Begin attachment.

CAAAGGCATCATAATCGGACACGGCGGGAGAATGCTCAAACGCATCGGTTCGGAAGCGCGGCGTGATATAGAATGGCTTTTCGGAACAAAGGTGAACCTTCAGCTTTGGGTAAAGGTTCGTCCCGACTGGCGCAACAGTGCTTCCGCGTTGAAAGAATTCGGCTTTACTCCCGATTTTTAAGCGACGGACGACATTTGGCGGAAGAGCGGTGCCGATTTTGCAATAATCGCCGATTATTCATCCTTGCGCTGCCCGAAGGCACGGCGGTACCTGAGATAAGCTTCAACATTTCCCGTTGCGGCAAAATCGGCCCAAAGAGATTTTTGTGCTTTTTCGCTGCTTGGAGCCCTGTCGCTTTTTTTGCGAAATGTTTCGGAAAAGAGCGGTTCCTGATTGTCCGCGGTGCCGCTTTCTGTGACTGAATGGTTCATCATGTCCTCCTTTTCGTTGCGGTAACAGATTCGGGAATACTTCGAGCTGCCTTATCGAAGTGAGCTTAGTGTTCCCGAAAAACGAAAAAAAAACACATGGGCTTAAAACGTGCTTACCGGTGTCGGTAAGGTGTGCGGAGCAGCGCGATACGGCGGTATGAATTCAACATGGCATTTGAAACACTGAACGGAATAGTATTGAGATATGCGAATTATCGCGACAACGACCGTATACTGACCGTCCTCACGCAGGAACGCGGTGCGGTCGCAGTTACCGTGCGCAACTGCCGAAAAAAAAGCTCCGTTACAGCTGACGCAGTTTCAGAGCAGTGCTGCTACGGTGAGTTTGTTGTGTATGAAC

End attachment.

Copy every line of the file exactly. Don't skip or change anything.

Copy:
CAAAGGCATCATAATCGGACACGGCGGGAGAATGCTCAAACGCATCGGTTCGGAAGCGCGGCGTGATATAGAATGGCTTTTCGGAACAAAGGTGAACCTTCAGCTTTGGGTAAAGGTTCGTCCCGACTGGCGCAACAGTGCTTCCGCGTTGAAAGAATTCGGCTTTACTCCCGATTTTTAAGCGACGGACGACATTTGGCGGAAGAGCGGTGCCGATTTTGCAATAATCGCCGATTATTCATCCTTGCGCTGCCCGAAGGCACGGCGGTACCTGAGATAAGCTTCAACATTTCCCGTTGCGGCAAAATCGGCCCAAAGAGATTTTTGTGCTTTTTCGCTGCTTGGAGCCCTGTCGCTTTTTTTGCGAAATGTTTCGGAAAAGAGCGGTTCCTGATTGTCCGCGGTGCCGCTTTCTGTGACTGAATGGTTCATCATGTCCTCCTTTTCGTTGCGGTAACAGATTCGGGAATACTTCGAGCTGCCTTATCGAAGTGAGCTTAGTGTTCCCGAAAAACGAAAAAAAAACACATGGGCTTAAAACGTGCTTACCGGTGTCGGTAAGGTGTGCGGAGCAGCGCGATACGGCGGTATGAATTCAACATGGCATTTGAAACACTGAACGGAATAGTATTGAGATATGCGAATTATCGCGACAACGACCGTATACTGACCGTCCTCACGCAGGAACGCGGTGCGGTCGCAGTTACCGTGCGCAACTGCCGAAAAAAAAGCTCCGTTACAGCTGACGCAGTTTCAGAGCAGTGCTGCTACGGTGAGTTTGTTGTGTATGAAC